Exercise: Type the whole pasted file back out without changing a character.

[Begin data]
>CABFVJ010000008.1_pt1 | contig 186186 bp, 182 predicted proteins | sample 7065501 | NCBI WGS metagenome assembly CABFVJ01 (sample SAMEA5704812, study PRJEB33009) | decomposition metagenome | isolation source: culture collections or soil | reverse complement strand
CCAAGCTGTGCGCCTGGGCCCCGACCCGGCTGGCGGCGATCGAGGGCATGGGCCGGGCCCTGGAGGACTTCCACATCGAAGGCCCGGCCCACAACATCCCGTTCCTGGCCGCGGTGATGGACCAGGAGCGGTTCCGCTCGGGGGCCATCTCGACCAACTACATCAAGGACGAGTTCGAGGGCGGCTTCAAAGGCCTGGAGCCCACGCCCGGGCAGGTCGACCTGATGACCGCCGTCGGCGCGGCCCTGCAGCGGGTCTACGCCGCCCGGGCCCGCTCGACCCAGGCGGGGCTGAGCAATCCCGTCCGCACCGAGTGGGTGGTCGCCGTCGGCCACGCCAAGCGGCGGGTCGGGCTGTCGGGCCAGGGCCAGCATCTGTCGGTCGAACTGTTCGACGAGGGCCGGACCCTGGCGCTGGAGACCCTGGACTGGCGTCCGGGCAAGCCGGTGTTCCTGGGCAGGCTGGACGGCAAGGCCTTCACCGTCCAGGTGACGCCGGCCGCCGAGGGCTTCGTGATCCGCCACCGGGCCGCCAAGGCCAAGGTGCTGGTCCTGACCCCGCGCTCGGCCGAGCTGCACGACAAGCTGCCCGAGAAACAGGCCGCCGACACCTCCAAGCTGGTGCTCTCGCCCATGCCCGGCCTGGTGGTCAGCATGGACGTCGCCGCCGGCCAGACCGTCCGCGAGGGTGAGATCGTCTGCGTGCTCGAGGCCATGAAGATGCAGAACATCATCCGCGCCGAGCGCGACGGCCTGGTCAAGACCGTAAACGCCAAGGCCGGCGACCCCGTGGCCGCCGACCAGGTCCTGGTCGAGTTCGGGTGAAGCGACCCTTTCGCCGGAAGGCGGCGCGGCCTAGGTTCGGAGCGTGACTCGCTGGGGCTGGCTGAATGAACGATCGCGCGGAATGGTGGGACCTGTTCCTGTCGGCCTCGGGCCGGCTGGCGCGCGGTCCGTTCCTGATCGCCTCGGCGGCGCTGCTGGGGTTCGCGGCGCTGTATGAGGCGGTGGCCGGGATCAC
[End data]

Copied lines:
>CABFVJ010000008.1_pt1 | contig 186186 bp, 182 predicted proteins | sample 7065501 | NCBI WGS metagenome assembly CABFVJ01 (sample SAMEA5704812, study PRJEB33009) | decomposition metagenome | isolation source: culture collections or soil | reverse complement strand
CCAAGCTGTGCGCCTGGGCCCCGACCCGGCTGGCGGCGATCGAGGGCATGGGCCGGGCCCTGGAGGACTTCCACATCGAAGGCCCGGCCCACAACATCCCGTTCCTGGCCGCGGTGATGGACCAGGAGCGGTTCCGCTCGGGGGCCATCTCGACCAACTACATCAAGGACGAGTTCGAGGGCGGCTTCAAAGGCCTGGAGCCCACGCCCGGGCAGGTCGACCTGATGACCGCCGTCGGCGCGGCCCTGCAGCGGGTCTACGCCGCCCGGGCCCGCTCGACCCAGGCGGGGCTGAGCAATCCCGTCCGCACCGAGTGGGTGGTCGCCGTCGGCCACGCCAAGCGGCGGGTCGGGCTGTCGGGCCAGGGCCAGCATCTGTCGGTCGAACTGTTCGACGAGGGCCGGACCCTGGCGCTGGAGACCCTGGACTGGCGTCCGGGCAAGCCGGTGTTCCTGGGCAGGCTGGACGGCAAGGCCTTCACCGTCCAGGTGACGCCGGCCGCCGAGGGCTTCGTGATCCGCCACCGGGCCGCCAAGGCCAAGGTGCTGGTCCTGACCCCGCGCTCGGCCGAGCTGCACGACAAGCTGCCCGAGAAACAGGCCGCCGACACCTCCAAGCTGGTGCTCTCGCCCATGCCCGGCCTGGTGGTCAGCATGGACGTCGCCGCCGGCCAGACCGTCCGCGAGGGTGAGATCGTCTGCGTGCTCGAGGCCATGAAGATGCAGAACATCATCCGCGCCGAGCGCGACGGCCTGGTCAAGACCGTAAACGCCAAGGCCGGCGACCCCGTGGCCGCCGACCAGGTCCTGGTCGAGTTCGGGTGAAGCGACCCTTTCGCCGGAAGGCGGCGCGGCCTAGGTTCGGAGCGTGACTCGCTGGGGCTGGCTGAATGAACGATCGCGCGGAATGGTGGGACCTGTTCCTGTCGGCCTCGGGCCGGCTGGCGCGCGGTCCGTTCCTGATCGCCTCGGCGGCGCTGCTGGGGTTCGCGGCGCTGTATGAGGCGGTGGCCGGGATCAC